|Some things have to be believed to be seen. - Ralph Hodgson|
No. 104, 04 June 1991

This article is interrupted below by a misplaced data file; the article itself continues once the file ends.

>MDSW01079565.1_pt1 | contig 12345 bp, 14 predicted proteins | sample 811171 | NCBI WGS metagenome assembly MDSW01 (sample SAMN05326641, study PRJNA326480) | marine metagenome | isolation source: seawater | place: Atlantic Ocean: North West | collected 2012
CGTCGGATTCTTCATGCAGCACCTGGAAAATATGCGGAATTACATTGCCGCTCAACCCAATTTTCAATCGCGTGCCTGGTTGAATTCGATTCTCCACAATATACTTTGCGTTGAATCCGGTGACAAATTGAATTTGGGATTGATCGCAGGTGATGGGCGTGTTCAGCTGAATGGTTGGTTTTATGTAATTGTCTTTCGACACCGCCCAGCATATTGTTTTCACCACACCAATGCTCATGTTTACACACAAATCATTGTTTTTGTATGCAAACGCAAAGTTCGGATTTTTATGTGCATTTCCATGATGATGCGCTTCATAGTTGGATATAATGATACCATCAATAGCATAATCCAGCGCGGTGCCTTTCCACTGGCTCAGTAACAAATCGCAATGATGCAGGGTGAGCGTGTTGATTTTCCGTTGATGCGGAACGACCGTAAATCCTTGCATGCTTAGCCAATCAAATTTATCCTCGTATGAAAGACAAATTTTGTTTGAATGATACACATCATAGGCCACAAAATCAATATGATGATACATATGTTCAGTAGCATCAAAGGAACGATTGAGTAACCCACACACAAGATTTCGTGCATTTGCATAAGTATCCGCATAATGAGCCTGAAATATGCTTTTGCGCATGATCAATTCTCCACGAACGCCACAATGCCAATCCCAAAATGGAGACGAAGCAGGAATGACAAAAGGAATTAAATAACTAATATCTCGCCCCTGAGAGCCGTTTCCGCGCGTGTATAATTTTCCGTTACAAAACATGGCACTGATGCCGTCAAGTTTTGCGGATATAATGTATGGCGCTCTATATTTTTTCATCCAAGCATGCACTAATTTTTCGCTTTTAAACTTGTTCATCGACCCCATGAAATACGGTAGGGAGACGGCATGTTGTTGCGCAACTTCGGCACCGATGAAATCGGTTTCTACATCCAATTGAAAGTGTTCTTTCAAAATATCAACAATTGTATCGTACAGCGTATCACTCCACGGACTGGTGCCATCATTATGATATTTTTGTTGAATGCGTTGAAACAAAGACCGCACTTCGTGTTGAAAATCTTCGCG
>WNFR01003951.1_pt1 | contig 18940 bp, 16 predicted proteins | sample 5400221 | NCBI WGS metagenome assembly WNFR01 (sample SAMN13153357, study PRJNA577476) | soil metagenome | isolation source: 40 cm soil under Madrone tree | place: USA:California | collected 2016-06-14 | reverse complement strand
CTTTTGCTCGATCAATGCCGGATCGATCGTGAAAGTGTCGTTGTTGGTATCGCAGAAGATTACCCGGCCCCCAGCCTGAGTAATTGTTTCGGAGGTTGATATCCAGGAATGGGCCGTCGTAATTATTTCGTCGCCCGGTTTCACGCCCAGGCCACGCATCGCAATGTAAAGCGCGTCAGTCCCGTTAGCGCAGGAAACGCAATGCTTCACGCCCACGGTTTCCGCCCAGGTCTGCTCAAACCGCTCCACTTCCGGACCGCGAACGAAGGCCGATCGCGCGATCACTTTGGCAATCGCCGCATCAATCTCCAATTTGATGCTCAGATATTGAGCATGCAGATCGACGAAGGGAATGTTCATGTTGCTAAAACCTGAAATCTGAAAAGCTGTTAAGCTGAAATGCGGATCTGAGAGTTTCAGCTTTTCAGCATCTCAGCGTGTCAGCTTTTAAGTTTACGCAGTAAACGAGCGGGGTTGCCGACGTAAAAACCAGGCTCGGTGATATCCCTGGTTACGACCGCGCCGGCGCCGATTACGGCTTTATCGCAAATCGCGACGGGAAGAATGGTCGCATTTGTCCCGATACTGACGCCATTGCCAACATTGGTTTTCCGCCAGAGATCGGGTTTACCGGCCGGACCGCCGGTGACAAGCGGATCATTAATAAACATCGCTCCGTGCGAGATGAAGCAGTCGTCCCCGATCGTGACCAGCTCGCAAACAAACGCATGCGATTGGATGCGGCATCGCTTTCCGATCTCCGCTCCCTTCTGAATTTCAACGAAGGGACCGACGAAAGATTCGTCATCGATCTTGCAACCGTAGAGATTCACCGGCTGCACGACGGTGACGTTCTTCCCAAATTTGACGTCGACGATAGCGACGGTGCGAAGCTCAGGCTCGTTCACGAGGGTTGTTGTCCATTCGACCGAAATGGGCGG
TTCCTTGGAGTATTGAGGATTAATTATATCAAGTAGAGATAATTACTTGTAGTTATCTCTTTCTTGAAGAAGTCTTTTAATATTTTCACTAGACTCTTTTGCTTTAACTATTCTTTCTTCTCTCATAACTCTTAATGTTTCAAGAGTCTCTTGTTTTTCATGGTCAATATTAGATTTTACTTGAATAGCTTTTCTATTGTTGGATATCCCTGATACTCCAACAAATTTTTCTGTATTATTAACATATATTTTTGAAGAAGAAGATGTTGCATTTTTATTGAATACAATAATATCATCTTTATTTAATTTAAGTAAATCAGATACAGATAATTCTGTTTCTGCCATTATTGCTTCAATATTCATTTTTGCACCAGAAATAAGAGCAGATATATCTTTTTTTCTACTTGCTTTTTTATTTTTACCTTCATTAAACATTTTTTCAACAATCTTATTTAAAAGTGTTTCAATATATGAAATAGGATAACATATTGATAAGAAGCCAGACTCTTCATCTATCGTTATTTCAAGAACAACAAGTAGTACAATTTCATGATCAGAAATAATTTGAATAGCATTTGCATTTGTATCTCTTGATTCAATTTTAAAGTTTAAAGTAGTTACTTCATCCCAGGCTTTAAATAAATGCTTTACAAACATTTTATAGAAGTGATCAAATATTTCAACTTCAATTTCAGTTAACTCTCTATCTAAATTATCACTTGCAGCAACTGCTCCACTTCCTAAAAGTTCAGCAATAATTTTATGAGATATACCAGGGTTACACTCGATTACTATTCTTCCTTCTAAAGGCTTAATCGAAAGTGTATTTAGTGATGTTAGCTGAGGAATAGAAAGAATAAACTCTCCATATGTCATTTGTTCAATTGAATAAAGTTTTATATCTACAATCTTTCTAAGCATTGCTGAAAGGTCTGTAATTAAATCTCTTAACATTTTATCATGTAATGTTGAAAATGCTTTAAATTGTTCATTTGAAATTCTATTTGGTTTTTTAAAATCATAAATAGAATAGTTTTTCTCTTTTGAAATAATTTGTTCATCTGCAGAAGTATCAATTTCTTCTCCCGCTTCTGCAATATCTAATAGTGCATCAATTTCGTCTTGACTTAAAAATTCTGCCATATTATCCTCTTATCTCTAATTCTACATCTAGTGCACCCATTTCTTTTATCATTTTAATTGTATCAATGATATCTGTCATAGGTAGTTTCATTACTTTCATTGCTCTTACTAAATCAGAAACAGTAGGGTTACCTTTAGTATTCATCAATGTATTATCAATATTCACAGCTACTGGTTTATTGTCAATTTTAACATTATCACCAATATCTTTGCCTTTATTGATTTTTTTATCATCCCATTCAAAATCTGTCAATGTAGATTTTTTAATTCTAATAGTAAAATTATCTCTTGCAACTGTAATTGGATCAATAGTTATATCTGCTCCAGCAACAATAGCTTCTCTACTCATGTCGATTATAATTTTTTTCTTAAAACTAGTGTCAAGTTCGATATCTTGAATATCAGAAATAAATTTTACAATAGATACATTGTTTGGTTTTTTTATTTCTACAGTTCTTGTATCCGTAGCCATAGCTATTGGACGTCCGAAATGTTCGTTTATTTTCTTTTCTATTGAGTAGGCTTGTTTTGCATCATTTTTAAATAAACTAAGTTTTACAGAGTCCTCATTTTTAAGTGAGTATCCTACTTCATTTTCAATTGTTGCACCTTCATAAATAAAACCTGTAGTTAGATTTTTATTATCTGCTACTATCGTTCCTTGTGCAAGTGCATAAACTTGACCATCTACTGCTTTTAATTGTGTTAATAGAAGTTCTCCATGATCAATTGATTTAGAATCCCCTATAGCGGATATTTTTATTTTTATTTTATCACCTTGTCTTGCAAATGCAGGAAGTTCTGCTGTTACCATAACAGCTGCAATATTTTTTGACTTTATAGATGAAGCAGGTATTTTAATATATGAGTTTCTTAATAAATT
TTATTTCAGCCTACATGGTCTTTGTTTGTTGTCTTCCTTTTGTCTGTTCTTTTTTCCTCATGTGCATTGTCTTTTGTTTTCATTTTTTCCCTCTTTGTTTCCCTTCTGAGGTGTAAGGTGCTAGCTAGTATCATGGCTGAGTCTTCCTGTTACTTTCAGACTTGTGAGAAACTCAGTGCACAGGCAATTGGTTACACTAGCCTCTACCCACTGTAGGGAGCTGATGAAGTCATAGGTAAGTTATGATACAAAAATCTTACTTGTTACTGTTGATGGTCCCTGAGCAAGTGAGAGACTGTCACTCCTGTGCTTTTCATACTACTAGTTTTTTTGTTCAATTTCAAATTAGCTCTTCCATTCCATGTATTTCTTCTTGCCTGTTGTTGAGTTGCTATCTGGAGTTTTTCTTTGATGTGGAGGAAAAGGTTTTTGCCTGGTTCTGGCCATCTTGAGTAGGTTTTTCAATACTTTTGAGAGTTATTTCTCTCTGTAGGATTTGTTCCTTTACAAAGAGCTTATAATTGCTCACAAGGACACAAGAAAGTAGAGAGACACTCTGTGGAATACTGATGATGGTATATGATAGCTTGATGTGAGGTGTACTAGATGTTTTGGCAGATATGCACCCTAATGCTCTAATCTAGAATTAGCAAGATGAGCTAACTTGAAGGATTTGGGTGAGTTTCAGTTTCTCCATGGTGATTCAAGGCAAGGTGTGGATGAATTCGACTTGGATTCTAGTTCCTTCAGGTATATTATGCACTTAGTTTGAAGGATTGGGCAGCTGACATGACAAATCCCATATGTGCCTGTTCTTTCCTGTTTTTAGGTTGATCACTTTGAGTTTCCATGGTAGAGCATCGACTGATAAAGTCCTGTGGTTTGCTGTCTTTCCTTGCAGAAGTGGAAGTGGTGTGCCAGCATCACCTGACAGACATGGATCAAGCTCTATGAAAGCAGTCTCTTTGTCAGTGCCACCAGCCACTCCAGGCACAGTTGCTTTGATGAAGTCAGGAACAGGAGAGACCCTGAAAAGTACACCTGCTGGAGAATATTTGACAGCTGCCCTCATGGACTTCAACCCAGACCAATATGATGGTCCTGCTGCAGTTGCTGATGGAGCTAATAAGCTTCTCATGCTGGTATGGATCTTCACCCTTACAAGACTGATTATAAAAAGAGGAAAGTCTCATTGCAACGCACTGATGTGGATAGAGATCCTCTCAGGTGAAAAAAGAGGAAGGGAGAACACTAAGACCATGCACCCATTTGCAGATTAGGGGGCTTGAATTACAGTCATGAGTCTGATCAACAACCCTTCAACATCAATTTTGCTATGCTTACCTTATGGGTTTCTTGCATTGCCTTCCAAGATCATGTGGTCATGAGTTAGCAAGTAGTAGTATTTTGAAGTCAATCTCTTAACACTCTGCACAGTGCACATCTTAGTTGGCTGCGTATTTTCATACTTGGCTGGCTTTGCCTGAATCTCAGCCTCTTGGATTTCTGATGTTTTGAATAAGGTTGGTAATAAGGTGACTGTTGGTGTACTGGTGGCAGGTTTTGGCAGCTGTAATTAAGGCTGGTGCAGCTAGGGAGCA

BALTIC STATES SOVIET MILITARY ACTIONS IN VILNIUS. Last night (June 3) around 9:30 P.M. local time, Soviet military troops set up about 15 checkpoints in Vilnius around important sites in the city, including 3 around the parliament building, and forced passers-by to show identification documents, Radio Independent Lithuania reported on June 4. Some soldiers said they were searching for army deserters, but they even stopped women. Two members of the National Defense Department were briefly detained. Chairman of the Lithuanian Supreme Council Vytautas Landsbergis appeared several times on Lithuanian television calling on the people to go to the parliament to be "witnesses" if the parliament was attacked. Thousands of Lithuanians gathered around the parliament, and the troops withdrew about midnight. (Saulius Girnius) SOVIET MILITARY VEHICLES THREATEN CUSTOMS POST. Also on June 3, six Soviet armored military vehicles surrounded the Lithuanian customs post at Medininkai on the Lithuanian-Belorussian border. The troops pointed their guns at the customs post, but withdrew without incident eight hours later, Radio Vilnius reported that day. (Saulius Girnius) SOVIET PROSECUTOR EXONERATES SOVIET TROOPS. On June 3 USSR Prosecutor General Nikolai Trubin issued a 15-page preliminary report on the activities of the Soviet military on January 13 in Vilnius, TASS reported June 3. The report declared that the tragic events on January 13 were "the result of the Lithuanian leadership's anti-constitutional activities." According to Trubin, statements by witnesses and results of forensic expert examinations showed that the people had been shot by Lithuanian militants or crushed by cars. When attacked by militants "using knives, sticks, metal rods," the soldiers had only "defended themselves with rifle butts, firing shots with blanks and some live cartridges into the air." Foreign journalists at the scene as well as video films, however, contradict Trubin's version of the events. (Saulius Girnius) LITHUANIAN COMMENTS ON PROSECUTOR'S REPORT. Trubin's report was immediately attacked by Lithuanian officials. Landsbergis told RFE/RL's Lithuanian Service on June 3 that Nazi Propaganda Minister Josef Goebbels "would be envious" of the report. Landsbergis said that he believed that the USSR prosecutor "is sacrificing himself to save Gorbachev" before the latter's Nobel Peace Prize acceptance speech. The Lithuanian parliament issued a statement declaring that the report was full of "impudent and boundless" lies, quoting Landsbergis as saying that in the report "no value is placed on truth and justice and there are not even signs of an evolution toward a law-governed state," The Washington Post reported June 4. (Saulius Girnius) LANDSBERGIS CANCELS PLANNED TRIP TO MEET POPE. Landsbergis had been planning to travel to Poland to meet with Pope John Paul II, but told the RFE/RL Lithuanian Service on June 3 that the recent military activities had forced him to cancel the trip. Cardinal Vincentas Sladkevicius and the Lithuanian bishops, as well as 600 buses from Lithuania, began on June 3 to travel to Poland where the Pope will hold a special Mass for Lithuanians in Lomza the morning of June 5. (Saulius Girnius) CHERNOBYL VICTIMS START HUNGER STRIKE IN RIGA. Representatives of the organization "Chernobyl" began a hunger strike in the Dom Square in Riga on June 3, reported Radio Riga that day. Many of its 6,000 members participated in the cleanup of the Chernobyl explosion. Their spokesmen had told Supreme Council leaders last week that if they were not guaranteed improved living conditions and medical care, they would stage a hunger strike. Specifically, they want Latvia to ratify the recent Soviet laws providing compensation for Chernobyl victims. This demand is problematic and is not supported by all members of "Chernobyl," since Latvia, as an independent state, cannot adopt or ratify laws of another state. (Dzintra Bungs) IVANS CRITICAL OF USSR PROSECUTOR'S REPORT. Speaking on Swedish Radio on June 3, Dainis Ivans, First Deputy Chairman of the Latvian Supreme Council, disagreed with the USSR Procuracy's view of the Soviet crackdown in Lithuania in January. He charged that the action was planned in Moscow and probably had prior approval from Soviet President Mikhail Gorbachev himself. On other matters, Ivans was skeptical about the impact of the various groups and presidential candidates in the RSFSR on the Soviet reform process, noting that the military-industrial complex and the CPSU were still very powerful. (Dzintra Bungs) NARVA YOUTH FOR INDEPENDENCE. Some 4,000 young people in the primarily Russian city of Narva have formed an organization to support Estonia's independence, Rahva Haal reported on June 1. "We live in the Republic of Estonia, want to support this state and to remain within its constituency," the organization's chairman Sergei Aleksandrov told ETA. "That's why we also have an Estonian name, and [why] most of us are learning Estonian," Aleksandrov added. The name "Young Narva" harkens back to the intensely pro-independence literary circle "Young Estonia," which was active from 1905 to the early 1920s. By supporting Narva's inclusion in Estonia, "Young Narva" has stepped out against a recent proposal to turn the city of Narva into a free trade zone, which opponents say would be the first step toward political separation from the rest of Estonia. (Riina Kionka) FOOD PRICES TO RISE AGAIN. Estonians can expect further price hikes in foodstuffs as of July 1, Paevaleht reported on June 1. On that day, the government will dismantle the remaining vestiges of the system by which the state bought up agricultural products. Because food prices will no longer be affected by subsidies, but will instead be brought to market level, prices should stabilize somewhat, with market forces, not lost subsidies, causing any further hikes. (Riina Kionka) USSR - ALL-UNION TOPICS "SOCIALIST" TO BE DROPPED FROM TITLE OF SOVIET UNION. At a meeting in Novo-Ogarevo June 3, the preparatory committee working on the final draft of the Union treaty reaffirmed its decision to drop the word "socialist" from the name of the USSR and replace it with the word "sovereign," TASS reported that day. Gorbachev aide Georgii Shakhnazarov said some participants argued that the word "socialist" should be retained in the title in accordance with the results of the March 17 referendum, but virtually no country in the world now has an ideological symbol in its name. Shakhnazarov said the name change did not mean the rejection of socialist ideals. (Ann Sheehy) GOODWILL PREVAILS AT NOVO-OGAREVO. According to Shakhnazarov the meeting in Novo-Ogarevo, which was chaired by Gorbachev and attended by the leaders of the nine republics that have expressed an interest in signing a new Union treaty as well as the leaders of the autonomous republics, was marked by goodwill and mutual understanding. The participants managed to deal with the preamble and start on the first section of the document, which covers general principles. These are not the most controversial sections. Shakhnazarov said that so far there had been no radical change in the structure of the published text, but much work remained to be done. (Ann Sheehy) USSR SUPREME SOVIET WANTS VOICE IN UNION TREATY. In the USSR Supreme Soviet session on June 3, several deputies once again expressed alarm that attempts are being made to complete the new Union treaty without their participation, TASS reported the same day. Deputies have been upset by the 9-plus-one agreement which envisages an early dissolution of the present all-Union parliament after a new treaty is signed. An article in Nezavisimaya gazeta of May 31 foresees the possibility of a constitutional crisis. The article suggests that a constitutional way to overcome the opposition of the all-Union parliament would be for republics to recall their deputies and thus deprive the parliament of a quorum. (Ann Sheehy) LAW ON RECALL OF DEPUTIES ADOPTED. The USSR Supreme Soviet on June 3 approved a law on the recall of People's Deputies, TASS reported that day. Deputies can be recalled for failing to fulfill their duties, violating the USSR Constitution or breaking the law, or when they no longer enjoy the trust of their constituents. The recall process begins with a petition signed by at least 10% of the voters in the deputy's electoral district (or in the organization that elected him), which is then reviewed by the local soviet. If approved, voters go to the polls to vote for or against the deputy. (Dawn Mann) ONLY VOLUNTEERS TO SERVE IN "HOT SPOTS." The USSR Defense Ministry has announced that military units deployed to areas of social unrest will be staffed only by volunteers, Radio "Mayak" reported on June 3. Conscripts who agree to serve in such areas will receive three to four times normal pay, a further two months' pay upon discharge, and a yearly 20-day vacation. Units composed of "draftee-volunteers" are reportedly already being formed in Leningrad for deployment to the Transcaucasus, including the border regions between Armenia and Azerbaijan. (Stephen Foye) NO CHEMICAL OR NUCLEAR WEAPONS IN FORMER GDR. The German Environment Minister, Klaus Toepfer, told journalists at a press conference in Moscow on June 3 that he has been told that there are no nuclear or chemical weapons on former East German territory, TASS and Western agencies reported. The assurances reportedly came during a conversation with Defense Minister Dmitrii Yazov. Toepfer arrived in Moscow on June 2 for three days of talks on environmental problems, including those left behind by Soviet troops leaving Germany. (NCA/Stephen Foye) BESSMERTNYKH WARNS OF "NEW RISKS" TO EUROPE. Soviet Foreign Minister Aleskandr Bessmertnykh, in a letter to European Community foreign ministers meeting in Dresden, has warned that Europe faces "new risks" following the end of the Cold War. According to Western agency reports June 3, Bessmertnykh cautioned Europeans to be aware of rising nationalism, ideological revanchism, the widening gap between rich and poor countries, and population growth on Europe's borders. Although Bessmertnykh apparently did not elaborate, he told the EC ministers that these risks require a "joint response." (NCA/Sallie Wise) USSR ON SITUATION IN ETHIOPIA. Soviet Foreign Ministry spokesman Vitalii Churkin announced yesterday that the Soviet Union wants "constructive dialogue" with the US, Italy, and other interested countries to bring about a speedy normalization in Ethiopia, TASS reported June 3. He stressed that the USSR remains "a reliable friend of the people of Ethiopia," and supports "peaceful, democratic reconstruction of the country...in conditions of freedom of choice and respect for human rights." Churkin said that since the evacuation of Soviet citizens from Ethiopia that began May 26, there were 66 Soviet embassy staffers and trade representatives and 52 medical workers still in Ethiopia. (Sallie Wise) SHEVARDNADZE DENIES PLANS FOR UN POST. Former Foreign Minister Eduard Shevardnadze denied in a French television interview on June 3 that he wants to replace Javier Perez de Cuellar as United Nations Secretary General, Western agencies reported June 3. Shevardnadze described Perez de Cuellar as his friend and urged that he remain in office for another term. Shevardnadze was in France promoting the French-language edition of his book. (NCA/Suzanne Crow) JAPAN HELPS USSR WITH DEFENSE INDUSTRIES. A delegation under the auspices of the Japanese ministry for foreign trade and industry is going to the USSR in mid-July to begin a program of assistance to Soviet defense industries trying to convert to civilian production. The delegation will include government officials, financiers, and private business representatives with experience in conversion, according to TASS, June 3. The group will visit a number of defense plants and meet with relevant Soviet industrial officials. The focus of the Japanese effort is, for the time being, on technical assistance. (John Tedstrom) SOVIET-ITALIAN TELECOMMUNICATIONS DEAL. Soviet military satellites will be used in a joint venture project aimed at improving the obsolete Soviet telephone network, according to an interview with representatives of the Italian telecommunications concerns "TELESPAZIO" and "STET" on Central Television, May 29. The representatives gave no details of the deal. The Soviet partner in the deal will be the newly-created state corporation "TELEKOM," which was formed on the basis of USSR Ministry of Communications' telecommunication divisions, and is headed by former Minister of Communications Erlen Pervyshkin. (Victor Yasmann) USSR - IN THE REPUBLICS YELTSIN CAMPAIGNING. RSFSR Supreme Soviet Chairman Boris Yeltsin announced his presidential program at a meeting of the Democratic Russia movement on June 1. According to a TASS report that day, he promised to improve living conditions within two years. Yeltsin wants to obtain ultimate control over finance policy on RSFSR territory and a transfer of all RSFSR industries, including military plants, to RSFSR government jurisdiction. Yeltsin said that, if elected president, he will conduct a sovereign foreign policy. The Guardian on June 3 reported that, if he wins, Yeltsin plans to visit the US shortly after his election. Yeltsin also promised to return all confiscated church property in a meeting with Patriarch Aleksii II. (Alexander Rahr) RYZHKOV CAMPAIGNING. Former Prime Minister Nikolai Ryzhkov stressed during his electoral campaign at a meeting in Bashkiria that he supports the socialist path and rejects capitalism for Russia. TASS on June 1 quoted him as saying that if elected president, he will prevent a sell-out of Russia's factories to millionaires and foreigners. He said factories should be modernized with state funds. Ryzhkov emphasized that he is not Gorbachev's candidate. Gorbachev's candidate for the RSFSR presidential elections is Vadim Bakatin, he asserted. Ryzhkov criticized the present Gorbachev/Yeltsin alliance and said that it will last only until June 12--the day of the RSFSR presidential elections. (Alexander Rahr) ZHIRINOVSKY CAMPAIGNING. Vladimir Zhirinovsky, leader of the Liberal-Democratic Party, said at a meeting in Perm' that only he can save Russia from the danger of civil war. TASS on June 3 quoted him as saying that if elected president, he will alter the country's foreign policy. He pointed out that the East-West conflict is over and world politics should focus on North-South relations. He promised to lift all economic barriers. He also stressed that he will not touch the privileges of the military-industrial industries in Perm' because the export of weapons remains an important source of hard currency income. (Alexander Rahr) MAKASHOV CAMPAIGNING. General Albert Makashov has promised to establish law and order in Russia if elected president. According to TASS on June 3, Makashov, who is supported by neo-Stalinist Nina Andreeva, said that enterprises should not be sold, but handed over to workers' collectives. Makashov also spoke in favor of changing the political system so that the RSFSR parliament and the local soviets will be elected by workers' collectives, not through popular elections. He maintained that his goal is to preserve Russia as a power, which should be strong and wealthy. (Alexander Rahr) DEFENSE MINISTRY: NO CAMPAIGNING BY DEMOCRATS. A directive issued by the Defense Ministry to commanders in the city of Arkhangel'sk forbids "spy-democrats" to campaign for the RSFSR presidency among military units, Radio Rossii said on June 3. The directive--first picked up by the Russian Information Agency out of Arkhangel'sk--was reportedly announced to troops stationed at the local garrison. At the same time, according to the report, campaigning in support of Ryzhkov is being conducted without restriction. A representative of "Soldiers For Democracy" will reportedly lodge a protest with Moscow. (Stephen Foye) SHATALIN JOINS DEMOCRATIC PARTY OF RUSSIA. Academician Stanislav Shatalin, former economic adviser to Gorbachev, joined the Democratic Party of Russia headed by Nikolai Travkin, Radio "Mayak" reported June 3. Shatalin was quoted by the radio as saying the Democratic Party of Russia represents interests of Russia better than any other political organization. For his part, Travkin (a worker) noted that Shatalin's membership in his party refutes the myth, spread by its critics, that the party is not suitable for intellectuals. (Vera Tolz) ARE SOME INDUSTRIES OFF-LIMITS? In a development related to the RSFSR's plans for privatization (see Daily Report, June 3), Gorbachev has been stressing in comments devoted to the new Union treaty that the defense, oil, and gas industries should remain under all-Union subordination, Radio Rossii reported June 3. These industries, the primary hard currency earners in the USSR, would apparently not be eligible for privatization. In support of his republic's efforts to become more independent and less centralized, Yeltsin noted that he could not agree with Gorbachev on this point. (John Tedstrom) NAGORNO-KARABAKH ARMENIANS READY FOR DIALOGUE? TASS reported June 3 that a group of Nagorno-Karabakh officials have dispatched a telegram to Gorbachev, USSR Supreme Soviet Chairman Anatolii Luk'yanov, and Azerbaijani President Ayaz Mutalibov expressing their readiness for a dialogue with the Azerbaijani leadership in the presence of USSR Supreme Soviet representatives. The signatories demanded an end to the ongoing bloodshed and forced deportation of Armenians and the release of hostages. (NCA/Liz Fuller) INTERPARLIAMENTARY COMMISSION IN GEORGIA. Georgian Parliament chairman Akaki Asatiani met June 3 with members of the inter- parliamentary commission of deputies to the USSR, RSFSR and Georgian Supreme Soviets which for the past two weeks has studied the situation in South Ossetia. Commission members expressed concern at ongoing tension and rising crime in the former South Ossetian AO. They proposed "a period of civic peace and accord" in the region, and creation of a committee to coordinate attempts by law enforcement organs and residents to restore normal living conditions and economic activity, TASS reported June 3. (Liz Fuller) EXPLOSION IN BUKHARA. Russian Television reported on its evening news show on June 3 that a tank of liquid chlorine had exploded at a railway station in Bukhara in Uzbekistan. A poisonous cloud spread over an area of 1.5 kilometers, which included dwellings. Twenty-seven people had to be hospitalized. The report did not give the date of the explosion. (Bess Brown) TRIAL ENDS IN BISHKEK. The May 29 issue of Izvestia reported that the corruption trial of Asanbai Askarov, former First Secretary of Kazakhstan's Chimkent Oblast CP organization and a relative of Kazakhstan's former Party chief Dinmukhamed Kunaev, has ended in the Kirgiz capital. It had been underway for almost two years. Askarov, who was convicted of having received more than 111,000 rubles in bribes, was sentenced to 11 years' imprisonment; six Party and government officials tried with him received varying terms of imprisonment. The trial was held in Kyrgyzstan because officials in Kazakhstan feared a wave of popular sympathy for Askarov if the trial were held in Alma-Ata. (Bess Brown) BELORUSSIAN STRIKE LEADERS ASK FOR OBSERVERS. According to the Post-Faktum news agency on June 3, the Council of Belorussian Strike Committees has asked the leadership of the RSFSR to send observers to Belorussia. The request is being made in connection with the alleged persecution of participants in the politically-motivated labor strikes that took place in April and May in the republic. (Kathy Mihalisko) BELORUSSIAN SOCIAL DEMOCRATS OBTAIN REGISTRATION. As reported by Radio Rossii and other sources, the Belorussian Social Democratic Society was registered May 24 by the Ministry of Justice. That brings to three the number of noncommunist political parties that have obtained legal status in Belorussia. The other two are the United Democratic Party and the Belorussian Peasant Party. Only the Social Democrats, however, already have a faction in the republican Supreme Soviet. (Kathy Mihalisko) "UNIVERSAL" COMMODITY EXCHANGE OPENS IN KIEV. Ukrinform-Tass reported on May 28 that the first Ukrainian commodity exchange/stock market, launched by the State Supplies Committee, Ministry of Commerce, Republican Exhibit Center and the Ukrainian Economists Association, has held its first trading session. It differs from the 20 regional republican exchanges in that trade there is conducted only by brokers and electronic equipment is widely used. 350 million rubles' worth of goods were offered at the first session. Plans for the future include trading information with Russian and Belorussian exchanges and trading sessions five days a week. (Valentyn Moroz) MOLDAVIAN PREMIER TERMED WORTHY SUCCESSOR OF DRUC. Interviewed by Romanian TV June 2, Moldavia's foremost poet, Grigore Vieru, who is a USSR People's Deputy and a vocal defender of the recently ousted Moldavian Prime Minister Mircea Druc, commended Moldavian President Mircea Snegur for choosing Valeriu Muravschi as the new Prime Minister. Vieru termed Muravschi "as good a Romanian and Christian as Druc" and noted Muravschi's plans to continue Druc's agenda of radical economic and social reforms. (Vladimir Socor) MOLDAVIAN PREMIER ON SOVIET CENTRAL TV. In his first interview as Prime Minister of Moldavia with the Soviet central media, Muravschi told Central Television June 1 that "the center completely failed to take our position seriously" in preparing the Union treaty, and that partly as a result of this, Moldavia "has moved and is trying to move further in the direction of independence." Indicating that any decision on independence will be made by popular consultation, Muravschi added that Kishinev considers economic links with Soviet republics to be vitally necessary irrespective of Moldavia's future political status. (Vladimir Socor) MOLDAVIAN PREMIER'S ROMANIAN INTERVIEW. In his first interview as Prime Minister with the Romanian media, Muravschi told Rompres June 2 that "we have the same language, history and destiny...[and] we must now strive to integrate our economies." Echoing his immediate predecessor Druc, Muravschi called for "100 joint ventures" to be set up by Romania and Moldavia, while also reaffirming Moldavia's pursuit of horizontal cooperation with Soviet republics. In contrast to Romania's policies, Muravschi reiterated Kishinev's resolve to speed up the transition to a market economy and privatization, to be closely followed by the liberalization of prices. (Vladimir Socor)